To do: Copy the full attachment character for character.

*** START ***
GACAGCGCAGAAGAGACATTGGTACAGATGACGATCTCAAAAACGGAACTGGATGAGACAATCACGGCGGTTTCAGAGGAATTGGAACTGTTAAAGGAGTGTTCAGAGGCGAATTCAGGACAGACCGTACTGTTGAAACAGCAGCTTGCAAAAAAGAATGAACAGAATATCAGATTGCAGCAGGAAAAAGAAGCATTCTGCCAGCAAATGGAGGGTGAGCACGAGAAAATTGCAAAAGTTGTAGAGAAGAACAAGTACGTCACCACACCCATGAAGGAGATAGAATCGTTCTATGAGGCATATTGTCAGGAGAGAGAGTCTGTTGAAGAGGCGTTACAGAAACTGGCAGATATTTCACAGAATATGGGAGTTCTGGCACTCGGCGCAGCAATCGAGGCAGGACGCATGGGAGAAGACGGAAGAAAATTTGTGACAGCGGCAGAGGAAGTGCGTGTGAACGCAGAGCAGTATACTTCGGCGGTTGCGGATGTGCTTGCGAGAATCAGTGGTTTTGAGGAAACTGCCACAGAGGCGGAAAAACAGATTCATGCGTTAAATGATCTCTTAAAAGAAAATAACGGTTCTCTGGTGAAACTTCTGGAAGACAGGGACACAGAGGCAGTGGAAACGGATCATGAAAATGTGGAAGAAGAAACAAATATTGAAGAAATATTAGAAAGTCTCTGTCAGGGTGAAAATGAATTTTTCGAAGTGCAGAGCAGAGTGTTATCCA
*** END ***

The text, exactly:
GACAGCGCAGAAGAGACATTGGTACAGATGACGATCTCAAAAACGGAACTGGATGAGACAATCACGGCGGTTTCAGAGGAATTGGAACTGTTAAAGGAGTGTTCAGAGGCGAATTCAGGACAGACCGTACTGTTGAAACAGCAGCTTGCAAAAAAGAATGAACAGAATATCAGATTGCAGCAGGAAAAAGAAGCATTCTGCCAGCAAATGGAGGGTGAGCACGAGAAAATTGCAAAAGTTGTAGAGAAGAACAAGTACGTCACCACACCCATGAAGGAGATAGAATCGTTCTATGAGGCATATTGTCAGGAGAGAGAGTCTGTTGAAGAGGCGTTACAGAAACTGGCAGATATTTCACAGAATATGGGAGTTCTGGCACTCGGCGCAGCAATCGAGGCAGGACGCATGGGAGAAGACGGAAGAAAATTTGTGACAGCGGCAGAGGAAGTGCGTGTGAACGCAGAGCAGTATACTTCGGCGGTTGCGGATGTGCTTGCGAGAATCAGTGGTTTTGAGGAAACTGCCACAGAGGCGGAAAAACAGATTCATGCGTTAAATGATCTCTTAAAAGAAAATAACGGTTCTCTGGTGAAACTTCTGGAAGACAGGGACACAGAGGCAGTGGAAACGGATCATGAAAATGTGGAAGAAGAAACAAATATTGAAGAAATATTAGAAAGTCTCTGTCAGGGTGAAAATGAATTTTTCGAAGTGCAGAGCAGAGTGTTATCCA